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For refcode 2001AJ....122.2281C:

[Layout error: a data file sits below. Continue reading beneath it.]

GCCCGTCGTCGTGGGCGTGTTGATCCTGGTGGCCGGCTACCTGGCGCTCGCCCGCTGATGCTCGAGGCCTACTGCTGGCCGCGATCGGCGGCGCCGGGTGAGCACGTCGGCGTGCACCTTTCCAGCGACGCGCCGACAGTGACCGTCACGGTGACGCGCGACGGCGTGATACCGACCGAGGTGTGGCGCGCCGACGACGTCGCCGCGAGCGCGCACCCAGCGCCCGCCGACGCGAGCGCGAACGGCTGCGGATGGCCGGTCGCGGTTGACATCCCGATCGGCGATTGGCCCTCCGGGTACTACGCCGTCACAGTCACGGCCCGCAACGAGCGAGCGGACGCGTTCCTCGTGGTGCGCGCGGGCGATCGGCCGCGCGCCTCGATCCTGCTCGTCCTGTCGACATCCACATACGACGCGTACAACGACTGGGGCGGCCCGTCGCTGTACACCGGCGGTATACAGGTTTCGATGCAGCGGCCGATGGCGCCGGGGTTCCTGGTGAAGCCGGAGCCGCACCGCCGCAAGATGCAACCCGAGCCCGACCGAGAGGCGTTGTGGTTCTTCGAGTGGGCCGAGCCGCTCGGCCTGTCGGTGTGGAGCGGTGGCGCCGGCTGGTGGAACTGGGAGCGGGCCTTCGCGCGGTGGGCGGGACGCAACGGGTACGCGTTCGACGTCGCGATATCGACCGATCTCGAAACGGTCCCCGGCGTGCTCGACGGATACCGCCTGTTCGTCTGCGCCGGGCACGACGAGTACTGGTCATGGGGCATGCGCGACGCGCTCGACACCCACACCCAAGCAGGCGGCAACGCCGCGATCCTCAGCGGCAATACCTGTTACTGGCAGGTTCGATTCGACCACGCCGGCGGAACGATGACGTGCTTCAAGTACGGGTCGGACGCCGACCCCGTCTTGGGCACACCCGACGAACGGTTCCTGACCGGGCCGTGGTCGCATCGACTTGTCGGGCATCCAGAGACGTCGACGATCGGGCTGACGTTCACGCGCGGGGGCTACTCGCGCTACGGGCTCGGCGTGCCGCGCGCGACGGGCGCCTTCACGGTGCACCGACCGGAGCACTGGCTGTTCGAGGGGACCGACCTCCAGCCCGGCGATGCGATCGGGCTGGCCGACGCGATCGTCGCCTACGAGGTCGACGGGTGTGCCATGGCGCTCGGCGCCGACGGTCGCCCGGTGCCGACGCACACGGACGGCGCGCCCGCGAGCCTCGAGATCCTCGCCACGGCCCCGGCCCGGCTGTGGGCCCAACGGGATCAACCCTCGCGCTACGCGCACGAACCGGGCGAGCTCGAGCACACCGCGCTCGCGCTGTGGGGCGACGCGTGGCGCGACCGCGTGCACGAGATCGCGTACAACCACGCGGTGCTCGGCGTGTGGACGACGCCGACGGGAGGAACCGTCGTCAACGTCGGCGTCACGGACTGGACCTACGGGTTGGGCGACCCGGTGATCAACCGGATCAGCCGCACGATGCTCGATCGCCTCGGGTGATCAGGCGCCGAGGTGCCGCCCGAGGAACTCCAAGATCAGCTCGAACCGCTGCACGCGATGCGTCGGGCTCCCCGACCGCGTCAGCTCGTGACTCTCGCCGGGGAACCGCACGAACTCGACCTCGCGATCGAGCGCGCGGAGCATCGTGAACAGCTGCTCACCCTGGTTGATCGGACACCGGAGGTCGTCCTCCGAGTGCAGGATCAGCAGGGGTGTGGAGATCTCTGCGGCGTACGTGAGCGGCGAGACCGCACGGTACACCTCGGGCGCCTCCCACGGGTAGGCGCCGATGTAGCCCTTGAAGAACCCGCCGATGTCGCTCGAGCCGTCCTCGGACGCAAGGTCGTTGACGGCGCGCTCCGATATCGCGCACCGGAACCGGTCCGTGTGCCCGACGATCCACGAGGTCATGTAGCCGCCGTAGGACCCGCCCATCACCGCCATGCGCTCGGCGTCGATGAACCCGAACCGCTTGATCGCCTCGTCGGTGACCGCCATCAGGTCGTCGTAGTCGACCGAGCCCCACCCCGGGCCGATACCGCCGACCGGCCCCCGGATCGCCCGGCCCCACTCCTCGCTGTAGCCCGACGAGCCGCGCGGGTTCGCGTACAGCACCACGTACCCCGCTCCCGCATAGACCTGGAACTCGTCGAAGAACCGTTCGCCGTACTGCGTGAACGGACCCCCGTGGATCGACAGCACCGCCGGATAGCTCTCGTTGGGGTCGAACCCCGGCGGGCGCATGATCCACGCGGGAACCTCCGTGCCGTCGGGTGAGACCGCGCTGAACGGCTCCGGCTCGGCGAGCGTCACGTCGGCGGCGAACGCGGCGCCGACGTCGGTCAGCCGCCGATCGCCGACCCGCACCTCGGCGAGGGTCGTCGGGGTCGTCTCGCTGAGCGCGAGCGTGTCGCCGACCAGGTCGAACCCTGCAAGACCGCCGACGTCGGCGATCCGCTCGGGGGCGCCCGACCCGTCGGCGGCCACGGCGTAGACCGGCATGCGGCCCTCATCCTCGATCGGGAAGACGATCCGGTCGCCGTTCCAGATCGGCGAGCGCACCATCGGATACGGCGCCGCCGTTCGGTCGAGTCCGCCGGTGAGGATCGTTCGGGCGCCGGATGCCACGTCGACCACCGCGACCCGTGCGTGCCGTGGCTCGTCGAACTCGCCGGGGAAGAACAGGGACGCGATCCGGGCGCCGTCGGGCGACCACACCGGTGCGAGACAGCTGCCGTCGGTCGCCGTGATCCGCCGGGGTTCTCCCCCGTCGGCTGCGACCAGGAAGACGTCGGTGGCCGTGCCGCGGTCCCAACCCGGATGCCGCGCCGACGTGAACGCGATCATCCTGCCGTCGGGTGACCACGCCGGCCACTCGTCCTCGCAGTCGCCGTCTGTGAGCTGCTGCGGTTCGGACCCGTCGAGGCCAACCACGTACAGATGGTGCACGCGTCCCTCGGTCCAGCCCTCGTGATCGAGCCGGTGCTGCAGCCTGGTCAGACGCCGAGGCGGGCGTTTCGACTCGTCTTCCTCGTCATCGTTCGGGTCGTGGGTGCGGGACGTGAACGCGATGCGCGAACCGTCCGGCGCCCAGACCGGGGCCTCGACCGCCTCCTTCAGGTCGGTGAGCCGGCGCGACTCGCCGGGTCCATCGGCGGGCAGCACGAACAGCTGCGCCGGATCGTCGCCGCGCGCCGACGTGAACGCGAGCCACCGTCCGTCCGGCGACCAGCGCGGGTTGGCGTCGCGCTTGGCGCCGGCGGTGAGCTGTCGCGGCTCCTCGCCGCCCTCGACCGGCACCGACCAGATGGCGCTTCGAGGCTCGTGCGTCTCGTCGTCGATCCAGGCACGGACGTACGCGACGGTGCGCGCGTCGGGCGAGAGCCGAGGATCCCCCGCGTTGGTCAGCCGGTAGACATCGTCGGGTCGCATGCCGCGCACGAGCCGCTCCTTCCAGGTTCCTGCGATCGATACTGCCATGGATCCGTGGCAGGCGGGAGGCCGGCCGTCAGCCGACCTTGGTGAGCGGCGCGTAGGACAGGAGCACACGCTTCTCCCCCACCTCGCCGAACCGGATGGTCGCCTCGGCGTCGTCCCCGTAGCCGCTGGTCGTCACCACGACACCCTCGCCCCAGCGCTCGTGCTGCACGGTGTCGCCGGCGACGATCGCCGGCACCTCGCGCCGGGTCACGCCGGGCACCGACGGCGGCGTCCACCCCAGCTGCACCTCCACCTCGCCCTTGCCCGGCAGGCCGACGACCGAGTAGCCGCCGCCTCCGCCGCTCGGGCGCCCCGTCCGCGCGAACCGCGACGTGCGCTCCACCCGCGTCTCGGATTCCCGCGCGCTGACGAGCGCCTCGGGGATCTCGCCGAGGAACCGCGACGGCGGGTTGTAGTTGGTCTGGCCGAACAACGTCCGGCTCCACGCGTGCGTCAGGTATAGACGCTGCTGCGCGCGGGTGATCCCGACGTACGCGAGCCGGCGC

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2001AJ....122.2281C ON THE NATURE OF THE NGC 1275 SYSTEM CHRISTOPHER J. CONSELICE AND JOHN S. GALLAGHER III Department of Astronomy, University of Wisconsin-Madison, 475 North Charter Street, Madison, WI 53706-1582; consel@stsci.edu, jsg@astro.wisc.edu AND ROSEMARY F. G. WYSE Department of Physics and Astronomy, Johns Hopkins University, 3400 North Charles Street, Baltimore, MD 21218; wyse@tarkus.pha.jhu.edu Received 2001 July 21; accepted 2001 July 25 ABSTRACT Subarcsecond images, taken in B, R, and H{alpha} filters, and area spectroscopy obtained with the WIYN 3.5 m telescope provide the basis for an investigation of the unusual structures in the stellar body and ionized gas in and around the Perseus Cluster central galaxy NGC 1275. Our H{alpha} filter is tuned to gas at the velocity of NGC 1275, revealing complex, probably unresolved, small-scale features in the extended ionized gas, located up to 50 h_100_^-1^ kpc from NGC 1275. The mean H{alpha} surface brightness varies little along the outer filaments; this, together with the complex excitation state demonstrated by spectra, imply that the filaments are likely to be tubes, or ribbons, of gas. The morphology, location, and inferred physical parameters of the gas in the filaments are consistent with a model, whereby the filaments form through compression of the intracluster gas by relativistic plasma emitted from the active nucleus of NGC 1275. Imaging spectroscopy with the DensePak fiber array on WIYN suggests partial rotational support of the inner component of low-velocity ionized gas. Our broadband data is used to derive color maps of the stellar distribution and also to investigate asymmetries in the stellar surface brightness. We confirm and extend evidence for features in the stellar body of NGC 1275 and identify outer stellar regions containing very blue, probably very young, star clusters. We interpret these as evidence for recent accretion of a gas-rich system, with subsequent star formation. Other star clusters are identified, some of which are possibly associated with the high-velocity 8200 km s^-1^ emission-line system being in the same projected location. We suggest that two main processes, which may be causally connected, are responsible for the rich phenomenology of the NGC 1275 system - NGC 1275 experienced a recent merger and/or interaction with a group of gas-rich galaxies, and recent outflows from its AGN have compressed the intracluster gas and perhaps the gas in the infalling galaxies to produce a complex web of filaments. Key words: galaxies: clusters: individual (Perseus) - galaxies: evolution - galaxies: formation - galaxies: individual (NGC 1275) - galaxies: interactions
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